Bainbridge also has a post pointing to some of Coase’s books, and this post provides a roundup of remembrances and tributes to Coates.
At the Volokh Conspiracy, a number of contributors have posts about Coase. Jonathan Adler has this overview post, a post about how Coase has been misunderstood, and a post on Coase and externalities. Todd Zywicki also has a post on Coase’s approach to property rights and incompatible uses of property rights. Ilya Somin has this post: “One of my personal favorite Coase articles is ‘The Lighthouse in Economics,’ where Coase shows that private entrepreneurs successfully established and operated an enterprise that most economists believed was the classic example of a public good that could only be provided by government. This doesn’t prove that the private sector can provide all public goods (nor did Coase claim that it can); but it does show that we should be more careful than we usually are in asserting that a given good can only be provided by the state just because it is public in nature. Before Coase, most scholars and public policy experts had simply assumed that the private sector was incapable of providing lighthouses without much investigation of the issue.”
Prof. Adler also points to a Wall Street Journal op-ed by economist David Henderson. An excerpt from Henderson’s piece:
In his early 20s, Coase was a socialist, but he had a trait that few socialists have: curiosity about how economies work. On a trip to the United States from his native Britain in 1931 and 1932, he dropped in on perennial Socialist Party presidential candidate Norman Thomas, and he visited Ford and General Motors. How, he wondered, could economists say that Lenin was wrong to believe that the Russian economy could be run like one big factory, when some big firms in the U.S. seemed to run well?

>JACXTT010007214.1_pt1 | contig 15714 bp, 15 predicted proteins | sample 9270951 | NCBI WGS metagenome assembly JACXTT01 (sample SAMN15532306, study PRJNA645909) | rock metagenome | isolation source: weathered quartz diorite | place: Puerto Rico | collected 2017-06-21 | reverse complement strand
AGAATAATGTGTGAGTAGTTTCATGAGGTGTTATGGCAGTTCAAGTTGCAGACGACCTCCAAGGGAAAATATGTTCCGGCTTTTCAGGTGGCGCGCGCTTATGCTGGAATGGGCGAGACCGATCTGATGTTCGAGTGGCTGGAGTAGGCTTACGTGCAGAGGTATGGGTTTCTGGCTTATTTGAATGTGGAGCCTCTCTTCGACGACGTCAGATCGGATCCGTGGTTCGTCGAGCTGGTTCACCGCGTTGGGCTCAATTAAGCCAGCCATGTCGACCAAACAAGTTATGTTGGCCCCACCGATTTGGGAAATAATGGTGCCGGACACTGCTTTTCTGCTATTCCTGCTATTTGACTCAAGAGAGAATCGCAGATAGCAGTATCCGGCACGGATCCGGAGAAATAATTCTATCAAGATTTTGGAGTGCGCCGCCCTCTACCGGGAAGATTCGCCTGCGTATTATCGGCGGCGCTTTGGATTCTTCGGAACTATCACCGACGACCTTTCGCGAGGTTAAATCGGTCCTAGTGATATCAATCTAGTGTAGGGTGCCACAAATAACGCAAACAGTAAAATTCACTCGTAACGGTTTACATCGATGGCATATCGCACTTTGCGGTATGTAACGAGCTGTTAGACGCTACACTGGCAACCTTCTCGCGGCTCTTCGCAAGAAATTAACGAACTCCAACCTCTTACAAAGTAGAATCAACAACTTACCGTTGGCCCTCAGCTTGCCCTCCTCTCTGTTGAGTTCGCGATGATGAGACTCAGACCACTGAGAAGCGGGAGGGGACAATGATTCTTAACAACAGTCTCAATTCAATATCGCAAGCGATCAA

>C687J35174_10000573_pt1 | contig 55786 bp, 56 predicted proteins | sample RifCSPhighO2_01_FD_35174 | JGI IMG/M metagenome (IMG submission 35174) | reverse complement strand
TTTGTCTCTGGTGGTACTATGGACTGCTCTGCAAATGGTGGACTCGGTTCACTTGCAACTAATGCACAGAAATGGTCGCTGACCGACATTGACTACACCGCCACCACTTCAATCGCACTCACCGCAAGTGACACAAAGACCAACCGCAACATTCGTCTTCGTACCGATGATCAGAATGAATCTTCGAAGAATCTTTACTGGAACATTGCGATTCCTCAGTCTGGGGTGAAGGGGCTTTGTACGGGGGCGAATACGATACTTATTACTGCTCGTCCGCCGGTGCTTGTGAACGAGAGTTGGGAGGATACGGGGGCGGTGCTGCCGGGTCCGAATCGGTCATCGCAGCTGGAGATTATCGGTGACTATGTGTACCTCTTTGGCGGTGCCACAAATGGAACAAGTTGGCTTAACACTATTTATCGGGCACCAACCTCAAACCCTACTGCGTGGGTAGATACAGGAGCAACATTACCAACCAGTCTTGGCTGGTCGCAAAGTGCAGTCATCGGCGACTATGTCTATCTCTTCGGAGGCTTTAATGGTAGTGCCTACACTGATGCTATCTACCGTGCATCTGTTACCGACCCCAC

Coase’s answer, in his widely cited 1937 article “The Nature of the Firm”: Companies are like centrally planned economies, but unlike the latter, they are formed because of people’s voluntary choices. But why do people make these choices? Coase wrote that the answer is “marketing costs,” or what economists now call “transaction costs.” If markets were costless to use, there would be no point in forming companies. Instead, people would make arm’s-length transactions. But because markets are costly to use, the most efficient production process often takes place within a company. His explanation of why companies exist spawned a whole literature.
As Profs. Adler, Somin, and others note, it does seem that many people have missed the point of the “Coase Theorem.” Peter Boettke has a clear and very readable post on that topic (emphasis added): “The point of Coase’s intellectual exercise was to get economists (and others) to think not of the zero-transaction cost world, but instead about the role that alternative institutions play in ameliorating or exacerbating conflicts in a world of positive transaction costs. It is all about comparative institutional analysis.”
As Boettke notes, “The Coase theorem as laid out in ‘The Problem of Social Cost’ emerged out of his studying of broadcasting rights and the FCC, and it was written and published while Coase was at the University of Virginia.” For more on Coase’s work with the FCC and spectrum allocation, see this Marginal Revolution post and the embedded video. Also, Nick Gillespie has a piece at Reason looking at why Coase left UVA to go to Chicago. (H/T: Marginal Revolution.)
Finally, Henry Farrell has this post at Crooked Timber: “I met him briefly once, at the third meeting of the International Society for the New Institutional Economics, where he gave the keynote address. His address was followed by the usual kind of discussion, in which various prominent institutional economists asked self-serving ‘questions’ that were obviously crafted to magnify their role, or further their own specific agenda. Coase, who was then in his late eighties, did a wonderful job of deflating them in a fashion that combined acerbity and politeness.”